This is to design a simple genetics course for Year 10 students (they grow sunflowers and measure their traits)
Are the genetics of sunflowers mendelian? What traits are easy to observe and have known inheritance?
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Sunflower traits are Mendelian, but major complications exist for making it a school exercise. Most commercial sunflower seeds, are hybrids. They are made by crossing a male-sterile line (maintained with a restorer line) and a female line. The resulting F1 seeds are then sold to farmers for growing.
If you purchase seeds in shell for eating that are still viable they are likely to be the F2 progeny of the F1 plants grown by farmers. They should segregate with many traits in mendelian ratios. However since many genes in sunflower are multi copy due to ancient polyploidy events expect some more complex ratios than 3:1 for some traits. Depending on the source of your seeds this is not 100% certain however that you are getting F1 seeds. The seeds could be mixed together from related varieties so the seeds from the same package might not all be F2 siblings. How many traits can be easily seen to be different by students is going to be another unknown.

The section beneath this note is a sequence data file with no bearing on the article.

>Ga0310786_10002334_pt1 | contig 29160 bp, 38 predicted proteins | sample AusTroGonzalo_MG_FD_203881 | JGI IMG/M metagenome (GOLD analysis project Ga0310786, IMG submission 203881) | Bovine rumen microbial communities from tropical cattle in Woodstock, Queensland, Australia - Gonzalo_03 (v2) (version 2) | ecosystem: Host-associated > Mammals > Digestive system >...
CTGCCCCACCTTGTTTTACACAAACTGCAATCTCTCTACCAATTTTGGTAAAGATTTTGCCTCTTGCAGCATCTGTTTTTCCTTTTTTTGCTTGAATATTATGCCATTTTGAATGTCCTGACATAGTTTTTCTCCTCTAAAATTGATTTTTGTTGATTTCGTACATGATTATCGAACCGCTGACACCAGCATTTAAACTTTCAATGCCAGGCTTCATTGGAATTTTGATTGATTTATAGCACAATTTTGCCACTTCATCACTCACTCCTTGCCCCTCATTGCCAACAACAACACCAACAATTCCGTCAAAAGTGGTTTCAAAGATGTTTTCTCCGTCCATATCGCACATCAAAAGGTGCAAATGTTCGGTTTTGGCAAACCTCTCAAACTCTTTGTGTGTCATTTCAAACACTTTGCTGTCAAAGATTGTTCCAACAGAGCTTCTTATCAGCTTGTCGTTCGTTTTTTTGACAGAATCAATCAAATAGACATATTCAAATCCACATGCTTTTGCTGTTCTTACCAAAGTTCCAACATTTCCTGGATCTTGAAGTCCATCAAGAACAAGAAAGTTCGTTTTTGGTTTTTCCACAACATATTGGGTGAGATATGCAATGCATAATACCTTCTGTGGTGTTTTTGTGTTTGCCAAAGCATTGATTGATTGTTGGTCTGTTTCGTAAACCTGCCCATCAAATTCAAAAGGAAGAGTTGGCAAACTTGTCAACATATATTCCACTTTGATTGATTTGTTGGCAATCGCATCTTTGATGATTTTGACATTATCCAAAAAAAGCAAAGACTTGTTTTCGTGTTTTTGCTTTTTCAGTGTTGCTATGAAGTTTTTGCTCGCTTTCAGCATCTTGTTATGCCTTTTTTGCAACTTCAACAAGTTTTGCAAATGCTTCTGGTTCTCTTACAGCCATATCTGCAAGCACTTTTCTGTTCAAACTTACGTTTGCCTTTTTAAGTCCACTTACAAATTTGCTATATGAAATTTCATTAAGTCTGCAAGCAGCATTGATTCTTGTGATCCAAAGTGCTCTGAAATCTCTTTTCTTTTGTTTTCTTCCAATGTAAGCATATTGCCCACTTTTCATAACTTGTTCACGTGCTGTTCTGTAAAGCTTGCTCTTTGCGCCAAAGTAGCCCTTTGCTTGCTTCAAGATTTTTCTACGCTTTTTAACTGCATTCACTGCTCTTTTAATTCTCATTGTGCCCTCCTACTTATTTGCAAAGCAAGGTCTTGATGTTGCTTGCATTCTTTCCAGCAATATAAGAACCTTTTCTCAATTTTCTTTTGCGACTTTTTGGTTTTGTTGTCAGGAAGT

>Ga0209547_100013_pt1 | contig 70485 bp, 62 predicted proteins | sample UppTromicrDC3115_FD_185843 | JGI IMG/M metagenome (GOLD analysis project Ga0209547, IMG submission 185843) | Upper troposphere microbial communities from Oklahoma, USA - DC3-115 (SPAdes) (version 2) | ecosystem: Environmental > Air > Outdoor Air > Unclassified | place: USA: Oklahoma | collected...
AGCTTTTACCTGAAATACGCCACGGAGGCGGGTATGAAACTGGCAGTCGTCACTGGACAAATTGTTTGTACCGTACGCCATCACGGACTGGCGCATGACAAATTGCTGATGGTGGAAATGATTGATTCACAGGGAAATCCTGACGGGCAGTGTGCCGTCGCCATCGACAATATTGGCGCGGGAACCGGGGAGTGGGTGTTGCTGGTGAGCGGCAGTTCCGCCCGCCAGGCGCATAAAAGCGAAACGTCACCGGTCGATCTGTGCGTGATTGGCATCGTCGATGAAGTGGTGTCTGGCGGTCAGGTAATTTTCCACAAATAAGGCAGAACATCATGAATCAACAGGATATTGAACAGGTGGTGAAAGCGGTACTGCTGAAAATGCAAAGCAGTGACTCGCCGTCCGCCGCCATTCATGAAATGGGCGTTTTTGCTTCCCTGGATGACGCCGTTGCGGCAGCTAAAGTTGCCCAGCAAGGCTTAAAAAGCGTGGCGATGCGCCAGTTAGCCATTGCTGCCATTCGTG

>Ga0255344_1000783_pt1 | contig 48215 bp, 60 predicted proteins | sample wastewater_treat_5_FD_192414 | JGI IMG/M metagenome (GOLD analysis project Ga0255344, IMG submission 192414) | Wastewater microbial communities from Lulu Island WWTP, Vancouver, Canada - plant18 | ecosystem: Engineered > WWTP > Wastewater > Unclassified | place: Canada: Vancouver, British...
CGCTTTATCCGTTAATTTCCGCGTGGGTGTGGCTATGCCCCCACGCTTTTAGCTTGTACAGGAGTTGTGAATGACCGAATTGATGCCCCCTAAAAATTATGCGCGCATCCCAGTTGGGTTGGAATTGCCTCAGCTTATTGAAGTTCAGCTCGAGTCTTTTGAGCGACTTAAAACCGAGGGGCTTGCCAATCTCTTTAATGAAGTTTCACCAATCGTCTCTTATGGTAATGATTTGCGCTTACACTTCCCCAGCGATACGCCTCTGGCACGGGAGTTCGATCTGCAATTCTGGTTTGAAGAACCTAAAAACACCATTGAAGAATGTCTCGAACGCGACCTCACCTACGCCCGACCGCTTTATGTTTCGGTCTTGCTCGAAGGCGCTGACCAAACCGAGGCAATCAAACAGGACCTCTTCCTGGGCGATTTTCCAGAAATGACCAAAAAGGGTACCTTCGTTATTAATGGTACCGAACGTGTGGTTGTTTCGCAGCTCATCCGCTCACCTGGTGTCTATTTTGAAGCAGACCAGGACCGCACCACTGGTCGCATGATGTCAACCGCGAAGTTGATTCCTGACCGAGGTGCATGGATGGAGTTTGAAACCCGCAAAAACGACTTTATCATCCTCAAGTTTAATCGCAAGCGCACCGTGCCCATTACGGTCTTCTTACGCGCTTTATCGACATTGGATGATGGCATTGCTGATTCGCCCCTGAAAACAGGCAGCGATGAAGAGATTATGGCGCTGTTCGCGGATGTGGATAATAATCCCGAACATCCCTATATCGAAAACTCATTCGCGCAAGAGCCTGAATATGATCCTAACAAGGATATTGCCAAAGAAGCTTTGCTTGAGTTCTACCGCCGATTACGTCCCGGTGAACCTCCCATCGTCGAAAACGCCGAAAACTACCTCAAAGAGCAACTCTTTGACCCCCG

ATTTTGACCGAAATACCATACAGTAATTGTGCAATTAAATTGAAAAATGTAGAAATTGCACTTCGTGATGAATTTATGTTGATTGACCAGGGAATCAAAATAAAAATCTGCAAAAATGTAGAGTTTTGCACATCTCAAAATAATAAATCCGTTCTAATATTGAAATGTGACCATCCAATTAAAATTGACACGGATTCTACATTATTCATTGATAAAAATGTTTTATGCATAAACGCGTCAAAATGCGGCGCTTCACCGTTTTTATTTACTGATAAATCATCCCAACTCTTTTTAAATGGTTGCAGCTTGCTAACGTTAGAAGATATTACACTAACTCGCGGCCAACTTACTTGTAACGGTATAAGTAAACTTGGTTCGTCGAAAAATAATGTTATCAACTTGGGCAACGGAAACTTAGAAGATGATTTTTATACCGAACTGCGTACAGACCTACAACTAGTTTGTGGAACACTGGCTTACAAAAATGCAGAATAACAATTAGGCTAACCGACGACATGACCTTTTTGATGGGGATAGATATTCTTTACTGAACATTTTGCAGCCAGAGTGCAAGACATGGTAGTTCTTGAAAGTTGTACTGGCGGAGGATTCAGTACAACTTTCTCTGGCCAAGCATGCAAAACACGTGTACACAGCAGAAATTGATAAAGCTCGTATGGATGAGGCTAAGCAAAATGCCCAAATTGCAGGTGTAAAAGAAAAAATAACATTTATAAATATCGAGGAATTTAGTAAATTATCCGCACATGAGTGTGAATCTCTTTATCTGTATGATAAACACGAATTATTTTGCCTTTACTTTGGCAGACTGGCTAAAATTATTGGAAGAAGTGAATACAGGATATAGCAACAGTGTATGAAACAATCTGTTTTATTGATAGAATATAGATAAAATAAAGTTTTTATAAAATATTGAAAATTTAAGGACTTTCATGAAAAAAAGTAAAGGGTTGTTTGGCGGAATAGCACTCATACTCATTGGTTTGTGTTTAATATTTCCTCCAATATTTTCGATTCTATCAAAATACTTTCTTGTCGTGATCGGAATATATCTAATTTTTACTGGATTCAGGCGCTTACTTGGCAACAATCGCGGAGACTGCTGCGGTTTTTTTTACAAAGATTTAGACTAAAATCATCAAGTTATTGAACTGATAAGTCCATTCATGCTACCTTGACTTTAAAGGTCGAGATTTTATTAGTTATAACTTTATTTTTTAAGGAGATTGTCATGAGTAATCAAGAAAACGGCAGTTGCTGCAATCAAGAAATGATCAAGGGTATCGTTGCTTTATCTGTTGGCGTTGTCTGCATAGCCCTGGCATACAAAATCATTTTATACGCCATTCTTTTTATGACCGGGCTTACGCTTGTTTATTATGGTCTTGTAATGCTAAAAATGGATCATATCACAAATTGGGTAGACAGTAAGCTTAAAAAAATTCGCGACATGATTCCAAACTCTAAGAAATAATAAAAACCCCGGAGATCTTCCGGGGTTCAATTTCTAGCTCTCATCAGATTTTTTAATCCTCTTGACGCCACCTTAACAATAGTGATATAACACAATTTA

If you buy seeds in a packet for home garden planting, it is a bit less predictable what you would be getting. You could be getting F1 seeds that would not segregate as they are all genetically identical. Other seeds, especially “heirloom” seeds that you might be able to purchase might be actual populations of related individuals, and different traits would segregate in different ratios depending on the gene frequencies in the source populations.
So in summary it really depends on your seed source.
If you are not set on sunflowers, may I recommend the Wisconsin Fast Plants (http://fastplants.org/). They are fantastic for genetics courses and are amenable to quantitative and qualitative experiments. We used them in the undergraduate plant breeding course I assisted in teaching at UC Davis. We were able to grow the first generation, phenotype them, select parents, make crosses, harvest seed, grow the next generation, and phenotype them again in less than 3 months!
I am not an expert on sunflowers, but the rule of thumb is that they have little genetic variation within species.
Sunflowers have been most useful to study hybridization and transgressive segregation. When you cross two species, you expect the hybrids have phenotypes intermediate between the two parents. However, Rieseberg ( Schwarzbach et al., 2001, American Journal of Botany) demonstrated that when crossing Helianthus annuus to H. petiolaris, the hybrids were more tolerant to extreme soil conditions (salt marsh, sand dunes,…) than any of the two parents.